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montieri, grosseto, tuscany italy
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Pratola Peligna, Abruzzo

This town, located two hours east of Rome, has been actively selling homes for 1 euro, Easton says. Set at the foot of the Apennine Mountains, Pratola Peligna pioneered the 1-euro homes trend in Italy’s Abruzzo region.

Related: Peek Inside an Intimate Apartment in Rome

the village of pratola peligna in abruzzo
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Borgomezzavalle, Piedmont

This tiny town with a population under 400 is set in the mountains less than an hour's drive from beautiful Lake Maggiore (shown here) to the southeast, on the border of Italy and Switzerland. It also offered homes for one euro, Easton says, including some vacant homes that date back to the 1600s. Each winter, residents in this area, which is located in the narrowest section of the Antrona Valley, position a mirror to reflect the sun and bring in more sunshine.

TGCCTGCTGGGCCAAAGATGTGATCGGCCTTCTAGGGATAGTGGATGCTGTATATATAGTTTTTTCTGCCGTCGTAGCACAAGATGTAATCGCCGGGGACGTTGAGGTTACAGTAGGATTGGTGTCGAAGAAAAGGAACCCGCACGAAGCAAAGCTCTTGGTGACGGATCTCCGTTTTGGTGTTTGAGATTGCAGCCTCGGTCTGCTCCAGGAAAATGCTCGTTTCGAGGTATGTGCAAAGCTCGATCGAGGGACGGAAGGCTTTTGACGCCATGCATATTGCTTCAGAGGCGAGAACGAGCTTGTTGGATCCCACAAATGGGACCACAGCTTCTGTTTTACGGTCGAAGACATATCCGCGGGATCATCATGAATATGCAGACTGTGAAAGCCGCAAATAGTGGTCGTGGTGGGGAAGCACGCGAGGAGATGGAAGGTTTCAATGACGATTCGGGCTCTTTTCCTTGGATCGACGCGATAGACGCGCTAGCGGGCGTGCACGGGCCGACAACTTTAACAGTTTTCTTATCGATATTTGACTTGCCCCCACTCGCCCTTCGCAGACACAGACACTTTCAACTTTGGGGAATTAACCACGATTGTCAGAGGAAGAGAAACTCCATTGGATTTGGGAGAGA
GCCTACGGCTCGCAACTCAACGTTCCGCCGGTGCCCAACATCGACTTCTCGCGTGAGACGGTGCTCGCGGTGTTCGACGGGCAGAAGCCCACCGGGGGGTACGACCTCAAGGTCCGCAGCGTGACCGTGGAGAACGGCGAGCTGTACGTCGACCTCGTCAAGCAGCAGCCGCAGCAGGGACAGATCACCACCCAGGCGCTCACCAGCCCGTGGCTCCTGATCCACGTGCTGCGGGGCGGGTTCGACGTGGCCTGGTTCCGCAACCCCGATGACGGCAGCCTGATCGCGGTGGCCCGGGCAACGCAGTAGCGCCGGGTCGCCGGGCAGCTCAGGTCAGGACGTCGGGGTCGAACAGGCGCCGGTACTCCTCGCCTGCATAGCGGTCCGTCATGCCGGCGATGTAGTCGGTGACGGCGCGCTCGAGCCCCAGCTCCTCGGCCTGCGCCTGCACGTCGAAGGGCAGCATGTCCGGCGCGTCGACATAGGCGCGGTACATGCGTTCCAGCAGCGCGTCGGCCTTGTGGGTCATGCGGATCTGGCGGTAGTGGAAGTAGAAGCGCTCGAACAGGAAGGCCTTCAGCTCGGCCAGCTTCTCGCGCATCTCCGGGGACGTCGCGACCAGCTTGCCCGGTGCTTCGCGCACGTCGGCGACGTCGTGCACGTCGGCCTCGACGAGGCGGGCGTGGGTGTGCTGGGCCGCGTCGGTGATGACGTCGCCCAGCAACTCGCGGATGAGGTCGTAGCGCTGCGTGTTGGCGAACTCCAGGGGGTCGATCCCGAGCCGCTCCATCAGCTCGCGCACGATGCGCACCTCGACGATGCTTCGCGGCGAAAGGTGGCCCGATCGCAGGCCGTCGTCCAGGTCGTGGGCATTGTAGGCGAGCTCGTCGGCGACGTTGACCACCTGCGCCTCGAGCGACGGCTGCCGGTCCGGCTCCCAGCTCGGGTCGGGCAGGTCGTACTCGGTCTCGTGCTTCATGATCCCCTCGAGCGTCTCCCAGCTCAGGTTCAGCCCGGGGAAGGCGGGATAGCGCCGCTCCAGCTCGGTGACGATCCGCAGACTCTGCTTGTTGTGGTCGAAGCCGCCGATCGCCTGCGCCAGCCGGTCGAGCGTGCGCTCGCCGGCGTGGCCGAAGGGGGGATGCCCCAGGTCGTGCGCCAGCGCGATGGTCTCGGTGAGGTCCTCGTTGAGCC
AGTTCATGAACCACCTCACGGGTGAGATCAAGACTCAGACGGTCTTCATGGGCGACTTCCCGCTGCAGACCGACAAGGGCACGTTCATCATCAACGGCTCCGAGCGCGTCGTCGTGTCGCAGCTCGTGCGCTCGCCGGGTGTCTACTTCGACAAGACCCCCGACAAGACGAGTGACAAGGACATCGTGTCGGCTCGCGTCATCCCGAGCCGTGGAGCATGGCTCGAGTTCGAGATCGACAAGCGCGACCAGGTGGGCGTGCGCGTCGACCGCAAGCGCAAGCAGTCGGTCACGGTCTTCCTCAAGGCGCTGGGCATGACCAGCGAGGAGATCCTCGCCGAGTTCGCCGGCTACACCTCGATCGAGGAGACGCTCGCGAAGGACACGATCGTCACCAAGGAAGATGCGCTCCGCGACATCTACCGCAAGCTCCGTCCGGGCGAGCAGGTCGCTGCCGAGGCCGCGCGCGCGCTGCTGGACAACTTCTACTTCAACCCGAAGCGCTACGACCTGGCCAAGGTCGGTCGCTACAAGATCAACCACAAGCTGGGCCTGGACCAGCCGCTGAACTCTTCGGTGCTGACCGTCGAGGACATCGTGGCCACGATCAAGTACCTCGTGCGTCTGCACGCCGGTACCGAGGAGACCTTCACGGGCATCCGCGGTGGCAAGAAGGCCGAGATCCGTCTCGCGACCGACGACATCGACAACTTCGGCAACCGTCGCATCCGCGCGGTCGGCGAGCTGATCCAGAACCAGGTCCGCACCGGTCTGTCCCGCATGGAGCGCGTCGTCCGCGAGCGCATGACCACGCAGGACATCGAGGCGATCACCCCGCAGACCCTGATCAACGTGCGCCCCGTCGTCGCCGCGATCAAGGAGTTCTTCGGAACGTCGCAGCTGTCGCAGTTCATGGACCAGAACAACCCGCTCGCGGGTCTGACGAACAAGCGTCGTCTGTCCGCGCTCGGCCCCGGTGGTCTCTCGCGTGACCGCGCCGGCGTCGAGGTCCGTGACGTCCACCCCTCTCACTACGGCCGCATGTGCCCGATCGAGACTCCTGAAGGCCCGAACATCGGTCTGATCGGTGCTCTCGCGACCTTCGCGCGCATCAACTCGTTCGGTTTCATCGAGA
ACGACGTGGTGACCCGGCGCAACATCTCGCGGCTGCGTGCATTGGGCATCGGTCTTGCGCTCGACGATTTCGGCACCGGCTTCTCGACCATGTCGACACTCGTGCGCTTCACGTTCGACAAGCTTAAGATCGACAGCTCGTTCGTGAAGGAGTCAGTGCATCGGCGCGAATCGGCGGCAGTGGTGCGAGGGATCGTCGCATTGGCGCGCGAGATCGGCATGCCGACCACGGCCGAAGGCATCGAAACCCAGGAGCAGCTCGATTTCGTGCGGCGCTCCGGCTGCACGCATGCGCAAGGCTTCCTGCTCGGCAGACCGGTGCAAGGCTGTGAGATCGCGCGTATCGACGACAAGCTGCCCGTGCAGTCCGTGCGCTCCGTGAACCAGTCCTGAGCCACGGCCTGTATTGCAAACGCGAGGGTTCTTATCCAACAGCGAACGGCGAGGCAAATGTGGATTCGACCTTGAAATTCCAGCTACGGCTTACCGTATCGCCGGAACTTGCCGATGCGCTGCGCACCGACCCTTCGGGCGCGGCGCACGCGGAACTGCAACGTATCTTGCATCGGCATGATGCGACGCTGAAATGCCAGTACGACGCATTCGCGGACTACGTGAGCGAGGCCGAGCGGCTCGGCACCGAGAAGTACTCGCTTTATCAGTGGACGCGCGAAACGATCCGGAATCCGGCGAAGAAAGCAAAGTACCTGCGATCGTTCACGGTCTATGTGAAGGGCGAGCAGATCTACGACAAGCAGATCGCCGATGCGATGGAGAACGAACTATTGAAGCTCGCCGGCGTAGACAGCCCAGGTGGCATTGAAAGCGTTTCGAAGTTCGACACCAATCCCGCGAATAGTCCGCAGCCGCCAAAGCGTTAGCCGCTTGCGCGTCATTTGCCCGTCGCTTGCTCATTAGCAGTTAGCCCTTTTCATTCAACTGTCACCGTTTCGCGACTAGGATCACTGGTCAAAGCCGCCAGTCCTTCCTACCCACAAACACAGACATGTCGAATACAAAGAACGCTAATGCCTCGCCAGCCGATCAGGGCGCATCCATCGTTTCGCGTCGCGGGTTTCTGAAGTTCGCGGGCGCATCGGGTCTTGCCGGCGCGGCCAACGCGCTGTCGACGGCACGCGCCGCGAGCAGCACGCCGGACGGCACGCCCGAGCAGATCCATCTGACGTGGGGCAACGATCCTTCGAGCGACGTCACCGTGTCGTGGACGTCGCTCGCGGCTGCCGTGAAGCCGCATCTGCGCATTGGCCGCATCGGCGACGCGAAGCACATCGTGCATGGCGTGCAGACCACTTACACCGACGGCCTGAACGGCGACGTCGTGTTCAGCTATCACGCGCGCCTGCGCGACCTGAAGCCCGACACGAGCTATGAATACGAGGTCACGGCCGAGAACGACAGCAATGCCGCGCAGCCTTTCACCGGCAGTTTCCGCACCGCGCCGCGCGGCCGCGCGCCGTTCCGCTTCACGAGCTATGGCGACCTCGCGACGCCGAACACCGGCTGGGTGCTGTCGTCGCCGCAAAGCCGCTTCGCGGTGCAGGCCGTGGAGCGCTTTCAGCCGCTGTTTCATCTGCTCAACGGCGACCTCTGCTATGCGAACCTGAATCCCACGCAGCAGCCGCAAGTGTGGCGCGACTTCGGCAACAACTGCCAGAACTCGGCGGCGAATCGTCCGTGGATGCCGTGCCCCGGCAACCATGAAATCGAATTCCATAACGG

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cannobio, verbano cusio ossola, lake maggiore, piedmont, italy
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Zungoli, Avellino

About 70 miles from the Amalfi Coast, Zungoli is a charming hilltop town of about 1,000. Paolo Caruso, the mayor of the village, told European real estate site Idealista News: “Without 1-euro houses, there would only be ruins.” The town has acquired about 100 homes and will make 15 available in its next application round.

Related: This Hotel Has the Best Views on the Amalfi Coast